Fifty Years After Dr. Martin Luther King, Jr.'s Death, a College Remembers the Man and Students Give Back
Fifty years after the assassination of Rev. Dr. Martin Luther King, Jr., America still struggles with the issues faced by past generations: civil unrest, police brutality, segregation, racism and discrimination.
On February 19, 2018, the College's African American History Month Diversity Dialogue event examined Life After King, the relevance of King's tactics and messages of love in a nation where mass shootings and hate groups have become commonplace. Faculty members Aaron Love, assistant professor of History, Philosophy and Religious Studies, and Debonair Oates-Primus, assistant professor of English, discussed the history of the civil rights movement and offered insights while alumnus Robert Hudson and student Ismail Ebo addressed the relevance and significance of King’s legacy to youth today. Derrick Perkins, director of the Center for Male Engagement, moderated the panel.
At noon on March 22, in the Winnet Coffeehouse, a second public dialogue, Remembering the Ladies, is planned for Women’s History month. Dr. Claudia Curry, director of the Women's Outreach and Advocacy Center, will moderate the program. Angela P. Dodson, author of the book, Remember the Ladies, will highlight some of the women who played a major role in the civil rights movement and the hard won struggle by women for their right to vote.
Both dialogues are part of an ongoing series of conversations being held during the first 80 days of the year throughout Philadelphia as residents remember Dr. King and examine this nation's efforts to foster his beloved community.
New Conversation on Race and Ethnicity (NewCORE), a multiracial, interfaith group striving to achieve the “more perfect union” envisioned The NewCORE MLK Legacy Conversations: 80/80. The goal of NewCORE is to “recognize the urgency to speak and listen to our racial and ethnic histories, experiences and struggles and to respect each person’s dignity and individual journey."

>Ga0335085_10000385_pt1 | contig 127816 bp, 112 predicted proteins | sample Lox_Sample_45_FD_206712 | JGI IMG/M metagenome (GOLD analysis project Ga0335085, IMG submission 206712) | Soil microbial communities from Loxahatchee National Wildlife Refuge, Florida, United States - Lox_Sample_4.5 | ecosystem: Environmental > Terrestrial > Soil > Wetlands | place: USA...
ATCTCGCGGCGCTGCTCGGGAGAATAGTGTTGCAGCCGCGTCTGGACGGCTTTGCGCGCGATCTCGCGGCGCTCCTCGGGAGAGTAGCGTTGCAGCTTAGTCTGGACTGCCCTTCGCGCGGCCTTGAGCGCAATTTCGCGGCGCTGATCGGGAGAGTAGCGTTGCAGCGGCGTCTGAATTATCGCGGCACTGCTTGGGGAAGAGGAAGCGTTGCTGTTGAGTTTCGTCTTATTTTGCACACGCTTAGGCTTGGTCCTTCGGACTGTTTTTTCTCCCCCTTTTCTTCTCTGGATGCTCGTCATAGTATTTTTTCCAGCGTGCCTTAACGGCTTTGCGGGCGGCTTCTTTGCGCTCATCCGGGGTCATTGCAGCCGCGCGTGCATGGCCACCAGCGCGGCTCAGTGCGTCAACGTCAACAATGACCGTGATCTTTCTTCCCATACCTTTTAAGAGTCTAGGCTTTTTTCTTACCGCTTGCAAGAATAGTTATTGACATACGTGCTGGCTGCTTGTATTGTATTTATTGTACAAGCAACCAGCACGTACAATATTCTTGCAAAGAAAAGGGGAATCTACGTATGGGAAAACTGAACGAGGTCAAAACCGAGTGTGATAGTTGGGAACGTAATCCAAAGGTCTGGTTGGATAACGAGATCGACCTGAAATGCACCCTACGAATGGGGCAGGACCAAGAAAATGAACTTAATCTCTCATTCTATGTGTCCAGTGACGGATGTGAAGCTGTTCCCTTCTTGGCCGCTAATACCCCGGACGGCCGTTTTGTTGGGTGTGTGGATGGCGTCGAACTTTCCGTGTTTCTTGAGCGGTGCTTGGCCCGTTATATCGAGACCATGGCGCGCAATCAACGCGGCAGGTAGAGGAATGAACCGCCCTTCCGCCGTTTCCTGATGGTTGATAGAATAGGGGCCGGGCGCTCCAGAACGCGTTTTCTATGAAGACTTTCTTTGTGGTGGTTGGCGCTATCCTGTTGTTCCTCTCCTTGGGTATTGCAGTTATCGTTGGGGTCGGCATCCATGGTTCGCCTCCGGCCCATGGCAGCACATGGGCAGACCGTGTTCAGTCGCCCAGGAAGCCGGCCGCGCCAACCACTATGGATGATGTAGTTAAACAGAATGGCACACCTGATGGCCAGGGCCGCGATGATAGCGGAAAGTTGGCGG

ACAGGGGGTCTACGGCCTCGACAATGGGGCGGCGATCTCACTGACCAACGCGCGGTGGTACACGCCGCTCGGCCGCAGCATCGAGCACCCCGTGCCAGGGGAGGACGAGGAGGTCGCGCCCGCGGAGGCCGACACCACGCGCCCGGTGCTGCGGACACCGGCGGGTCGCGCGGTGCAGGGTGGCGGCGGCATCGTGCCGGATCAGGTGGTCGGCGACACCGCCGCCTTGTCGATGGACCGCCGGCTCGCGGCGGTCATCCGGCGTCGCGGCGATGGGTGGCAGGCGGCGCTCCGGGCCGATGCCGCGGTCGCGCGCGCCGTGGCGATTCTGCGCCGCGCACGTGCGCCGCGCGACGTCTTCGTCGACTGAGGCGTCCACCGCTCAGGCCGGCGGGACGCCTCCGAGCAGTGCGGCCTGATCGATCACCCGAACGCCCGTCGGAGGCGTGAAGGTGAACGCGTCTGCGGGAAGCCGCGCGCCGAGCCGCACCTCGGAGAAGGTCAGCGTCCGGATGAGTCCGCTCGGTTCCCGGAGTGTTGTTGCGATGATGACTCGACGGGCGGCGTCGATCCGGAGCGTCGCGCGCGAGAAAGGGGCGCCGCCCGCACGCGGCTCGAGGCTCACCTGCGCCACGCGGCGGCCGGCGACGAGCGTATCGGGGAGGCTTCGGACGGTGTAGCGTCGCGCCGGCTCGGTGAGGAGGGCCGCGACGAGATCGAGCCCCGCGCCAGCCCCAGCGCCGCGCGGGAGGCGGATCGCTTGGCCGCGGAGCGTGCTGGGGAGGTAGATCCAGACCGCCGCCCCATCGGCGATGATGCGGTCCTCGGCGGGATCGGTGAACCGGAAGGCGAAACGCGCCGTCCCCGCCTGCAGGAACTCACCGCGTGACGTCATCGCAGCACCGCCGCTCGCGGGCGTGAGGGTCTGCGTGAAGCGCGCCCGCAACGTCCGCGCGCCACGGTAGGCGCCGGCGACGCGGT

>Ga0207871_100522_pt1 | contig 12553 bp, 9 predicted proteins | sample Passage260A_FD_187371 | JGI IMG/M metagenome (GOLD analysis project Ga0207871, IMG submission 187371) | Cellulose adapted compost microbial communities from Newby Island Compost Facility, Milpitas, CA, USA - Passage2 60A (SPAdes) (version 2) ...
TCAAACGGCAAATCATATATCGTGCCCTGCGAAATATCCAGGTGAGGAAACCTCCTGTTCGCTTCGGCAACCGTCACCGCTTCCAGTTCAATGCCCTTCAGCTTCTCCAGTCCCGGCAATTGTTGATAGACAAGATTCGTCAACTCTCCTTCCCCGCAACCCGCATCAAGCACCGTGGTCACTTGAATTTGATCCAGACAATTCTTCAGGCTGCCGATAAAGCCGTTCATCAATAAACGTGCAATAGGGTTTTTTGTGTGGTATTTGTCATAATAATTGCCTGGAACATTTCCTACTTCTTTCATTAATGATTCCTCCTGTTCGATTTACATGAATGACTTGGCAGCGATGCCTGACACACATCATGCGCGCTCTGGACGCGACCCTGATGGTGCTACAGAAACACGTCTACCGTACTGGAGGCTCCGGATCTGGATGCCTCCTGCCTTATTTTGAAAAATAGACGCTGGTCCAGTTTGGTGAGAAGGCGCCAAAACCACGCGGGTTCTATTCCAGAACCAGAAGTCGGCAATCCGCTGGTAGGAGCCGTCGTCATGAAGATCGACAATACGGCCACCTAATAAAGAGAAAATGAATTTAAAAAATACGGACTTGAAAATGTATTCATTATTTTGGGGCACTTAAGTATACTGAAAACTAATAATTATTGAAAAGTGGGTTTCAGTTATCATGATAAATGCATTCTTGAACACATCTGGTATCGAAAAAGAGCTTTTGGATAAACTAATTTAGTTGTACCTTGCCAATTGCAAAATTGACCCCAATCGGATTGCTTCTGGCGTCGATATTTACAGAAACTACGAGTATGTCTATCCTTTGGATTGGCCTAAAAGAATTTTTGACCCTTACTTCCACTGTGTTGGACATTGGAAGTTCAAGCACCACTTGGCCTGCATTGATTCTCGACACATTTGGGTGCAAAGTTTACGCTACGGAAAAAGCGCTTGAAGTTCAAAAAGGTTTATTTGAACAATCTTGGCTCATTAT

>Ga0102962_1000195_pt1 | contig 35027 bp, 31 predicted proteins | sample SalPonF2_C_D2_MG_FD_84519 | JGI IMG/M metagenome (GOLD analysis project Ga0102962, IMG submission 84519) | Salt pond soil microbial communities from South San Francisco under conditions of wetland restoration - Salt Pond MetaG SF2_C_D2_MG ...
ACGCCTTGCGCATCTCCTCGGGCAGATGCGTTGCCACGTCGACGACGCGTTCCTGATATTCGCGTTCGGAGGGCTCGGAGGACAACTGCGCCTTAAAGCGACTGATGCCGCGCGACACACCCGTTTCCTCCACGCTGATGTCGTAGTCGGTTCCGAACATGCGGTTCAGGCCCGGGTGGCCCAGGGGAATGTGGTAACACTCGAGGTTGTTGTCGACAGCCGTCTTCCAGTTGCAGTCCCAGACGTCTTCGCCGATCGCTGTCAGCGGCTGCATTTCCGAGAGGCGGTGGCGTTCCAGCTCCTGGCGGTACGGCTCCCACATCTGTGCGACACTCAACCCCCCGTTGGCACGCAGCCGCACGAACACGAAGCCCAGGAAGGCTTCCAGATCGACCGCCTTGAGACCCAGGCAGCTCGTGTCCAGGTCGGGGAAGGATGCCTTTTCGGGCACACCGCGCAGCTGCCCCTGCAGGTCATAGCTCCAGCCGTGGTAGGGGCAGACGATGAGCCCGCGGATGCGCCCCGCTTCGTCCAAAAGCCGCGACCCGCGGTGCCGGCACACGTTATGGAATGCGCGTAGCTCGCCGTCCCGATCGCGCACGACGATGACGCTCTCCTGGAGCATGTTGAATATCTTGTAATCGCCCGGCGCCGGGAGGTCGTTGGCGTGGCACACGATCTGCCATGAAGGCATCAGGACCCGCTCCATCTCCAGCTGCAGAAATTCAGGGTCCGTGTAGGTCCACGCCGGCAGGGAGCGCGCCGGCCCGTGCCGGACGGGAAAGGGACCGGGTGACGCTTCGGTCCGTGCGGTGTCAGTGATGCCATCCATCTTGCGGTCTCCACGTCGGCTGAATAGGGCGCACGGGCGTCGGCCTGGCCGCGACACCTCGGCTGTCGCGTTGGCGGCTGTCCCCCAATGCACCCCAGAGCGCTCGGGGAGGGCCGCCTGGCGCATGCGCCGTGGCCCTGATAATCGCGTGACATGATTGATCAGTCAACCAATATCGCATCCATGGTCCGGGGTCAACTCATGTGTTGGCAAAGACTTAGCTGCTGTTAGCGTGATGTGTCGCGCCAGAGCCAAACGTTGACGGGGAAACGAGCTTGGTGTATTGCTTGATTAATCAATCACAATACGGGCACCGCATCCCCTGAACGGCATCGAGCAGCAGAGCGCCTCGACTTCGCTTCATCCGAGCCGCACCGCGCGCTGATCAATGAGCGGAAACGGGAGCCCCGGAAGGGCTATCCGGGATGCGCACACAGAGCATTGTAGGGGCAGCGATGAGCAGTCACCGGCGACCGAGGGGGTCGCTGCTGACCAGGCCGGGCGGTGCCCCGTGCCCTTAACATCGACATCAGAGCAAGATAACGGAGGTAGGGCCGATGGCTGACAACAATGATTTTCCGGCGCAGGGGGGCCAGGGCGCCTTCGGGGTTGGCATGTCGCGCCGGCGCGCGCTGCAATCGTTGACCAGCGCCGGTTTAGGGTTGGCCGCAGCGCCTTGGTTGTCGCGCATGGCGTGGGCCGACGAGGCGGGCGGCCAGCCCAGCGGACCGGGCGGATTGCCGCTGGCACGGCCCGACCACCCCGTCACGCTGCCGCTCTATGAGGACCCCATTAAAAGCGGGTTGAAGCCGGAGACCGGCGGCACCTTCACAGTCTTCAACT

In addition, students, faculty and staff at the College are remembering Dr. King by engaging in service and taking a stand for social justice. On the MLK holiday in January, the College community joined 5,000 volunteers—including Governor Tom Wolf, District Attorney Larry Krasner, and other elected officials—at Girard College for the 23rd annual Greater Philadelphia MLK Day of Service. The day of service is a city-wide signature event featuring more than 150 service projects and was established to promote volunteer service and civic engagement.
Student ambassadors, along with Jenavia Weaver, the coordinator of the Student Leadership and Involvement Center, held a book drive this year for youth to promote literacy. The Free Library of Philadelphia donated more than 250 books to the cause. Weaver, a lover of literature, has organized an MLK Day of Service project for more than 13 years and donated 100 books from her personal collection this year alone.
“We wanted to engage with them," Weaver said. "Reading a book, playing games – these are teaching tools.”
The project also gave youth a chance to unplug and enjoy quality time with College volunteers.
“The idea was to get children and youth to turn off the cell phone and step away from the video games,” added Weaver.
Faculty from the Early Childhood Education program and students from the Veterans Club were also on site to offer encouragement and engage children with books.
“I work with children and I thought the book drive was a great way to get kids to read," said Brittany Dosso, a student ambassador. "Our interaction with them encouraged their interest in reading. The MLK Day of Service meant a lot to me because it feels good to help someone out.”
By day’s end, all the books were donated—some to children whom, according to Weaver, have never owned a book.
“There are 365 days a year, there should be at least one day where we designate a day of service to others,” said Weaver.